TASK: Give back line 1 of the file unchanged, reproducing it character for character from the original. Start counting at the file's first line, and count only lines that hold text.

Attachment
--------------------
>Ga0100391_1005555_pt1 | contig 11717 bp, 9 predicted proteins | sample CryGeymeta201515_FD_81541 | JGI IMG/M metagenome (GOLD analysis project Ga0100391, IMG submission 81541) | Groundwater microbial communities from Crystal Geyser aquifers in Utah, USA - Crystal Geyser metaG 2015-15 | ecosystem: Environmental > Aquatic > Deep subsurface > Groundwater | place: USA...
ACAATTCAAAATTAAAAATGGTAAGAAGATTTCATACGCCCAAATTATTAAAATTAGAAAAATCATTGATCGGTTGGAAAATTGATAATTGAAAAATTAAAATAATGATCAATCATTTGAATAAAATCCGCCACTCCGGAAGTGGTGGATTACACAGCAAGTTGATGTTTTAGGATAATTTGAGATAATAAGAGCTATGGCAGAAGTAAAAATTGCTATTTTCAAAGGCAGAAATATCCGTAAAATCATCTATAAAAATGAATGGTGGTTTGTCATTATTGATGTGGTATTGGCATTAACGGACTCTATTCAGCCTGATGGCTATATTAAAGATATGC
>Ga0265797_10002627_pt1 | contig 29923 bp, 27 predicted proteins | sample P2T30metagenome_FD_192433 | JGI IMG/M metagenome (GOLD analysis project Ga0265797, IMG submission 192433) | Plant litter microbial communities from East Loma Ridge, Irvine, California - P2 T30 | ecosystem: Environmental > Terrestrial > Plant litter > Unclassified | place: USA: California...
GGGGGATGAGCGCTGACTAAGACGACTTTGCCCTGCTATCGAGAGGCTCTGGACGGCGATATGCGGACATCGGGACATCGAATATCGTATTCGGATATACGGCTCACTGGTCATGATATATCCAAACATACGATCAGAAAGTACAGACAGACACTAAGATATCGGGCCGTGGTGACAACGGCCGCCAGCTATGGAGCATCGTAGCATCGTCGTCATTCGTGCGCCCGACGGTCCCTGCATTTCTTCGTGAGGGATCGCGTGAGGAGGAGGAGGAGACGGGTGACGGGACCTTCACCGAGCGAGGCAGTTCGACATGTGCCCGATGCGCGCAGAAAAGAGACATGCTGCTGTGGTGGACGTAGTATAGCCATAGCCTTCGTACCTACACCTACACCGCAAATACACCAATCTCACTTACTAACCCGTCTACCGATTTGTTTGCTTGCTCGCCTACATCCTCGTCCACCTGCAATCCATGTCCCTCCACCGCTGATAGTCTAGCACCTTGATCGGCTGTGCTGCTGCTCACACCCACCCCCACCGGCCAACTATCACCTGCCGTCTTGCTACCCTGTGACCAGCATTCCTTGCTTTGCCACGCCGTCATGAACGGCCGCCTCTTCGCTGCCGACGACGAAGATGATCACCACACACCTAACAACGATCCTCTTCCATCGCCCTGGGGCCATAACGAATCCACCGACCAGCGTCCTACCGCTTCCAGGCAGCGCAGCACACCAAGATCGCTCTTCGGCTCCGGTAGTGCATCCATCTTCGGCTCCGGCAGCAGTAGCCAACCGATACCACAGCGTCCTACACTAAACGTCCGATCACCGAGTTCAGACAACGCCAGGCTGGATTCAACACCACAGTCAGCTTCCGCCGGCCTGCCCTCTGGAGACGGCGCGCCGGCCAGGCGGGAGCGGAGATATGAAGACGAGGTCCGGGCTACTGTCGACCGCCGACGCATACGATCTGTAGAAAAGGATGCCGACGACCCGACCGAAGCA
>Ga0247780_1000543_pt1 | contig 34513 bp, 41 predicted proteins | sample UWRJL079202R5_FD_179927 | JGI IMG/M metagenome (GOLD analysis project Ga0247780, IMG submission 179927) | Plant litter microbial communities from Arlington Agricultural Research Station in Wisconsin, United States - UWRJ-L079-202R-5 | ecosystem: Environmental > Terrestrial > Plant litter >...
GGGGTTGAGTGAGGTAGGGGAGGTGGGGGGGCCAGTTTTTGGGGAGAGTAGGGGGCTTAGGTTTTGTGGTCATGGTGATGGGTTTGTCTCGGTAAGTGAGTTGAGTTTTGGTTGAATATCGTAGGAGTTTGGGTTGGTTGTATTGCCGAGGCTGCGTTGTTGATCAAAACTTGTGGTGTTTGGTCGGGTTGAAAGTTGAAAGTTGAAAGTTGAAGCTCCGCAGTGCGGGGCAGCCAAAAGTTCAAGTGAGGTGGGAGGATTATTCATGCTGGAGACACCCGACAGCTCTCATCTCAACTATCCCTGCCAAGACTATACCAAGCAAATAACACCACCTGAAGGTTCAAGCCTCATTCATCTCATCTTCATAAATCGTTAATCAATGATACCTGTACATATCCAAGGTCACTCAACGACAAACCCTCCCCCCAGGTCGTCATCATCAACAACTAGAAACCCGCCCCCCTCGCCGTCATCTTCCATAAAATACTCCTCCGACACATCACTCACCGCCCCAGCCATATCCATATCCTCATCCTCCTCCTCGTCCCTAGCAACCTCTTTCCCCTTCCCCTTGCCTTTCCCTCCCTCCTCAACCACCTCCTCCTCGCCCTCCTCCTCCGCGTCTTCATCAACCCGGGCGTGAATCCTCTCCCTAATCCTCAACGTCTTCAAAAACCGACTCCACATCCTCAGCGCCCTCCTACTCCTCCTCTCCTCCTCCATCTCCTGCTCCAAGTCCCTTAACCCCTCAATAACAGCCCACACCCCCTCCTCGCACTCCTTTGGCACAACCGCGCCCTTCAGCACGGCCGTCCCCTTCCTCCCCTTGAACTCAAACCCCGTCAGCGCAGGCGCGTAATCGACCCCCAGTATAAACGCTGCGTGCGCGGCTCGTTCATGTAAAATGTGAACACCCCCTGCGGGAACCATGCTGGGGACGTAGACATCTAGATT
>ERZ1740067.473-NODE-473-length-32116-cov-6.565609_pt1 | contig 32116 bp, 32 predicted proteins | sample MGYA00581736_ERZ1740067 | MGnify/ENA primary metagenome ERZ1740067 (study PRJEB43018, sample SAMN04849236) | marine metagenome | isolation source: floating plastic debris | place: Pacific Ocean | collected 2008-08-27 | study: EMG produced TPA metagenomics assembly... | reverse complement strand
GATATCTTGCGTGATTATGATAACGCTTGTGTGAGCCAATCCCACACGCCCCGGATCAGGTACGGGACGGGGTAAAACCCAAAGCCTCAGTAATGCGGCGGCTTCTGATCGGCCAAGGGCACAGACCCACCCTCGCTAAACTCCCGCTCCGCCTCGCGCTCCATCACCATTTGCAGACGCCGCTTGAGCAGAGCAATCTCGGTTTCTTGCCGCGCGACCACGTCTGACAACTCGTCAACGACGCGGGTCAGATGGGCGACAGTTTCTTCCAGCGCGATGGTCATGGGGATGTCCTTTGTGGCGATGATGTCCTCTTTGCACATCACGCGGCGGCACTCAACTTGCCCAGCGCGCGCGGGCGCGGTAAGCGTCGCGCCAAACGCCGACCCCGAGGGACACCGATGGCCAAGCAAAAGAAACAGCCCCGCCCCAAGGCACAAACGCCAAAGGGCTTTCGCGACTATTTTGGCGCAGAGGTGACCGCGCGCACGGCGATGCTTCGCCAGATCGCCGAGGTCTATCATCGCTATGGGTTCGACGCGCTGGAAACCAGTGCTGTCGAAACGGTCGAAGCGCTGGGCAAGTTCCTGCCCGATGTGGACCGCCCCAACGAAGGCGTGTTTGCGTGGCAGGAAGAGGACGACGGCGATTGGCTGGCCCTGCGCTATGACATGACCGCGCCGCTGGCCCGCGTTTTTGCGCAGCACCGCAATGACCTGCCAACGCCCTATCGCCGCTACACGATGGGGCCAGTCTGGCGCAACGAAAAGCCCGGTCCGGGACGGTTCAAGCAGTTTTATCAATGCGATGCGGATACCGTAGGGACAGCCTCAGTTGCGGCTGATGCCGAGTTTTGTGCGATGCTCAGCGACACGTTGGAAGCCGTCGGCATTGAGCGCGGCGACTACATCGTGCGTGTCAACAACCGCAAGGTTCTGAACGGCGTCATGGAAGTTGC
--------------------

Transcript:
>Ga0100391_1005555_pt1 | contig 11717 bp, 9 predicted proteins | sample CryGeymeta201515_FD_81541 | JGI IMG/M metagenome (GOLD analysis project Ga0100391, IMG submission 81541) | Groundwater microbial communities from Crystal Geyser aquifers in Utah, USA - Crystal Geyser metaG 2015-15 | ecosystem: Environmental > Aquatic > Deep subsurface > Groundwater | place: USA...